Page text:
It’s a simple ‘ding ding’, but when there are more than 160 of them it adds to the cacophony of noise along the tramways of Hong Kong Island.
Affectionately called ‘ding ding’ by locals, mimicking the sound of a bell, the city’s 114-year-old trams shake, rattle and roll their way past some of the island’s skyscraper landmarks.
But one old double-deck tram in particular stands out from the rest. It’s the one that runs on the ‘Tramoramic’ tour between Causeway Bay and Sheung Wan’s Western Market – or vice versa.
As part of a three-pronged attack on completing three value-for-money attractions in a day – morning, afternoon and evening – I jumped aboard the 1920s-style open top tram for an ear-piercing slow (very) journey from the Causeway Bay Terminus to the Western Market Terminus via a branch circulating Happy Valley racecourse and through bustling streets filled with ultra-modern cityscapes, as well as colourful history and modern culture.
The one-hour tour, with free WiFi and recorded commentary with authentic tales of local life and tram history in eight languages, costs HKD$95 adults and HKD$65 children.
And to make it even more worthwhile, you get a two-day ticket for unlimited access on Hong Kong Tramways network.
It was time to move on to transport that runs faster (not by much in Hong Kong’s traffic jams), so I headed for the hop on/ hop off Big Bus, which operates daily on three routes (red, blue and green).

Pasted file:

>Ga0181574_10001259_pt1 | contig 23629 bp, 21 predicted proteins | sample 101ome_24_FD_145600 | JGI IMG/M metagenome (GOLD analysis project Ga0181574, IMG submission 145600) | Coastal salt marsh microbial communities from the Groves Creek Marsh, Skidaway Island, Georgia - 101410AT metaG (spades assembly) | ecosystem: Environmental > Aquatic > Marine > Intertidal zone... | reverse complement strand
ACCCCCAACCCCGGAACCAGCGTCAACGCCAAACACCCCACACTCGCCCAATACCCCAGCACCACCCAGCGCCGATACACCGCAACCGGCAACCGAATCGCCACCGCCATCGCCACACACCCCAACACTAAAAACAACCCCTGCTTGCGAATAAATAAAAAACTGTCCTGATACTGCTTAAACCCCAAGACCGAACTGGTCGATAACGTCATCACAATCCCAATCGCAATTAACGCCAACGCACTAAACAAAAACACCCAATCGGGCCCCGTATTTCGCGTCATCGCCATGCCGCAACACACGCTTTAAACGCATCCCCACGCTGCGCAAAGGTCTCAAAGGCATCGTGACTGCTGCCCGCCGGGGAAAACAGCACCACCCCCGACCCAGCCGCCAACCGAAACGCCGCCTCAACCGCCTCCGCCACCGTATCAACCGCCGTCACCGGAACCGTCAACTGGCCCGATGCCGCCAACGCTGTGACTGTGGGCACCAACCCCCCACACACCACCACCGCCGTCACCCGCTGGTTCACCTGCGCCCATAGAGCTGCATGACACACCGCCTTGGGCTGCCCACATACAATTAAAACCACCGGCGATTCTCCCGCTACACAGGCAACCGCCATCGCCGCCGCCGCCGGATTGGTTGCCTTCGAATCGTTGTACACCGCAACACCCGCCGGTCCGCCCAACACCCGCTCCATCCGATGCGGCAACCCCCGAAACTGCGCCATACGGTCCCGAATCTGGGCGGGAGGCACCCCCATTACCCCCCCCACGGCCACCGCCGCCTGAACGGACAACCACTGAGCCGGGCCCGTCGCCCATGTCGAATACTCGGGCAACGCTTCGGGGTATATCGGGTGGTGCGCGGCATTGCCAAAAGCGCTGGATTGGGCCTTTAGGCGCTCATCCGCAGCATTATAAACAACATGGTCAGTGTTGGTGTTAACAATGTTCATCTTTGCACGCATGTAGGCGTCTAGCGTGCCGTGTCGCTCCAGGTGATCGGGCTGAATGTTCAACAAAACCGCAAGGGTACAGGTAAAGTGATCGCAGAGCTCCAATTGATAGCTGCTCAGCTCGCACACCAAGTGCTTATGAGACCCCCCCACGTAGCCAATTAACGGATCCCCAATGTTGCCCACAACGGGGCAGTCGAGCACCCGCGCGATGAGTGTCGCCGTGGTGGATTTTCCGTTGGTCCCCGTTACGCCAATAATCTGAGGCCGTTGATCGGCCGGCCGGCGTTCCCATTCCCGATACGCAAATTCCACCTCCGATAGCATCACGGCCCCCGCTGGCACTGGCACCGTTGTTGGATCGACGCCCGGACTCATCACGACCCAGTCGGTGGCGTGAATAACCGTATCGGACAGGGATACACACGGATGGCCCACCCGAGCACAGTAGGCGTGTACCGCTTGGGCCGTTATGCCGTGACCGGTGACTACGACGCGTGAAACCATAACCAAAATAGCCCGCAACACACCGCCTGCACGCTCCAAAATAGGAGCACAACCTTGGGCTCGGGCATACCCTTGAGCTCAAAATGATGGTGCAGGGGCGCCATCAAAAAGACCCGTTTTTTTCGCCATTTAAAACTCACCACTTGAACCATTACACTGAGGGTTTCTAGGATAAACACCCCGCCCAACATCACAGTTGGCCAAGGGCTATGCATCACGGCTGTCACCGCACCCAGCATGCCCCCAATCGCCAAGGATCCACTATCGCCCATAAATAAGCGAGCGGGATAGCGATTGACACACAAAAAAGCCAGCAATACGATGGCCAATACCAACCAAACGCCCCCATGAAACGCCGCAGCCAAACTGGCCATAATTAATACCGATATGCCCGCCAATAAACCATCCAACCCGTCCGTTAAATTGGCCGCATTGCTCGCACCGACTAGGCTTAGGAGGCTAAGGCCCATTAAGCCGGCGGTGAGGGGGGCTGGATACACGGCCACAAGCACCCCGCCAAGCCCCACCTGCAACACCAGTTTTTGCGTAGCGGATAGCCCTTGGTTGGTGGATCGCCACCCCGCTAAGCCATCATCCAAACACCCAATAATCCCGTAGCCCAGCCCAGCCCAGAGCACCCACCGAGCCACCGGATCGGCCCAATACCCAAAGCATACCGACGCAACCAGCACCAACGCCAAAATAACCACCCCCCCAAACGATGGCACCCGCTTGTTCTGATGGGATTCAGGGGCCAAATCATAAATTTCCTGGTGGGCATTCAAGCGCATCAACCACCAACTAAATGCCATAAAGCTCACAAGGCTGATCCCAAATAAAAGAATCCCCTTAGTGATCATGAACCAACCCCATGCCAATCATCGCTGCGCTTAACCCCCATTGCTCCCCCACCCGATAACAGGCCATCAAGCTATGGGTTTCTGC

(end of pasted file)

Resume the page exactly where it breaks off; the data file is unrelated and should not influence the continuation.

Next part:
I opted for the green route from the Central Ferry Pier 7 – mainly because the price included a trip on the 130-year-old iconic Peak Tram without having to queue. And the wait at times can be long. Very long.
Back downtown from the heady heights of the Peak, the Big Bus joins the heavy traffic to Ocean Park, then along a winding coastal road to upmarket Repulse Bay, where there are opulent homes overlooking the sea – and even a Ferrari dealership on the waterfront.
Next stop is Stanley, where I hopped off to grab a bargain or two at the renowned market by the South China Sea.
Stanley has changed dramatically over the past decade with the market losing many of its bargain clothing stalls and the place looking somewhat tacky. But the choice of al fresco dining options along the main street on the promenade more than made up for the disappointing market.
Big Bus ticket costs range from HKD$480 for a one-day ticket that also includes a trip on the Star Ferry. A two-day de-luxe ticket – costing HKD650 – also includes a one-hour tour on Victoria Harbour and Kowloon nightlife tour.
No first-time visit to Hong Kong is complete without a signature seafood feast at the giant Jumbo Kingdom floating restaurant in Aberdeen, the last stop of the Big Bus green route.
Located at the Aberdeen Typhoon Shelter, there’s a free shuttle ferry to Jumbo Kingdom from Aberdeen Promenade Pier and Wong Chuk Hang Shum Wan Pier.
Now in its 42nd year, Jumbo Kingdom is best known for its fresh seafood (customers can select what they want from a huge fish tank), traditional Cantonese cuisine and dim sum.
The restaurant’s interior and exterior were built following the design of the royal court of Ming Dynasty. It took four years to complete at a cost of HKD$30 million.
Over the years, Jumbo Kingdom has been the film set for many movie blockbusters.
Whether you’re just passing through or it’s your main holiday destination, there is plenty to see and do in Hong Kong.
But you certainly have to plan, and be patient, as it is certainly bustling; busy is an understatement!